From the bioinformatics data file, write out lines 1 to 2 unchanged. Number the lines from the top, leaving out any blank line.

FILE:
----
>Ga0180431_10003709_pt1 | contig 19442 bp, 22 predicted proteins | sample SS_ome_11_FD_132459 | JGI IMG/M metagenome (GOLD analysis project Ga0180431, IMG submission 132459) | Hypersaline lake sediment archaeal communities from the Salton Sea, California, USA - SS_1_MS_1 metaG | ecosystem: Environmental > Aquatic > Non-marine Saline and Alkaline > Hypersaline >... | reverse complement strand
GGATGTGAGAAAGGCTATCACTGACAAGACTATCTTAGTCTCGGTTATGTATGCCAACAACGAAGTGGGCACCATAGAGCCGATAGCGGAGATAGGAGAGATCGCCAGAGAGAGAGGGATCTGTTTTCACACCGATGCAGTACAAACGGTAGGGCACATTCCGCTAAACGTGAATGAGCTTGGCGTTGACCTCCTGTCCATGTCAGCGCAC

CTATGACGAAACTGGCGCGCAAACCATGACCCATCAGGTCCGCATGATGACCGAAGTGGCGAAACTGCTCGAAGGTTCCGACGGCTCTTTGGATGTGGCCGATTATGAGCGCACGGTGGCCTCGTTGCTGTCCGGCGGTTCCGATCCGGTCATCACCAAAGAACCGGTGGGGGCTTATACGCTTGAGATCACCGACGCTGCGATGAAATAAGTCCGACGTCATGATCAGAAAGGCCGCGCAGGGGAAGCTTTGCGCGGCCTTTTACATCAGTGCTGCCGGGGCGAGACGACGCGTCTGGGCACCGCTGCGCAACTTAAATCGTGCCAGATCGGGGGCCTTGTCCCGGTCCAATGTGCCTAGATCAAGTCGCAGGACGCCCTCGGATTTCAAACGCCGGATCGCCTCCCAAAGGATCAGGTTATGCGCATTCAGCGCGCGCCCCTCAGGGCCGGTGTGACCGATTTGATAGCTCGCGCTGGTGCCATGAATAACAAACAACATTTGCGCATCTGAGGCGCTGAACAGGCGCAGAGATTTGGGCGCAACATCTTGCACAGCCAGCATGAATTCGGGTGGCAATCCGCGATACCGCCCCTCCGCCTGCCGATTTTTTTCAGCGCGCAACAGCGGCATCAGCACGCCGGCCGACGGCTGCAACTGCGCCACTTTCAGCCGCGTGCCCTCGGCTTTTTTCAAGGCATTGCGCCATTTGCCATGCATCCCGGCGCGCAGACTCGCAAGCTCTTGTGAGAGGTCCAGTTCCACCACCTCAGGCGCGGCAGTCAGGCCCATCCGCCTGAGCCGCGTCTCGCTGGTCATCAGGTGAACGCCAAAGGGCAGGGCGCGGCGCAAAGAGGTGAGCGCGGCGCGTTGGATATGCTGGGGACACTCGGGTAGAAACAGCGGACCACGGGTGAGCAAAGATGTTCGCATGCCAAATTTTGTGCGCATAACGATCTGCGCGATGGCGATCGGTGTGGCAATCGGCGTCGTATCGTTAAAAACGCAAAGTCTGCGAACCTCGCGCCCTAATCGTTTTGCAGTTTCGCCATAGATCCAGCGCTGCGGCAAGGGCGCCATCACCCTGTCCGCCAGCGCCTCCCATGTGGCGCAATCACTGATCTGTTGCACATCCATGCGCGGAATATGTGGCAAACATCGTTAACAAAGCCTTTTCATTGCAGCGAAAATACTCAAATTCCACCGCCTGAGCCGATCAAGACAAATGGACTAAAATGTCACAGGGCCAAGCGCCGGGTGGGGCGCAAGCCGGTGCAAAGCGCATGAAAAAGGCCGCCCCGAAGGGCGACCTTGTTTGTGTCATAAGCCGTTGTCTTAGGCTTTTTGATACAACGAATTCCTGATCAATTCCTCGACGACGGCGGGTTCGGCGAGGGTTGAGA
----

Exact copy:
>Ga0180431_10003709_pt1 | contig 19442 bp, 22 predicted proteins | sample SS_ome_11_FD_132459 | JGI IMG/M metagenome (GOLD analysis project Ga0180431, IMG submission 132459) | Hypersaline lake sediment archaeal communities from the Salton Sea, California, USA - SS_1_MS_1 metaG | ecosystem: Environmental > Aquatic > Non-marine Saline and Alkaline > Hypersaline >... | reverse complement strand
GGATGTGAGAAAGGCTATCACTGACAAGACTATCTTAGTCTCGGTTATGTATGCCAACAACGAAGTGGGCACCATAGAGCCGATAGCGGAGATAGGAGAGATCGCCAGAGAGAGAGGGATCTGTTTTCACACCGATGCAGTACAAACGGTAGGGCACATTCCGCTAAACGTGAATGAGCTTGGCGTTGACCTCCTGTCCATGTCAGCGCAC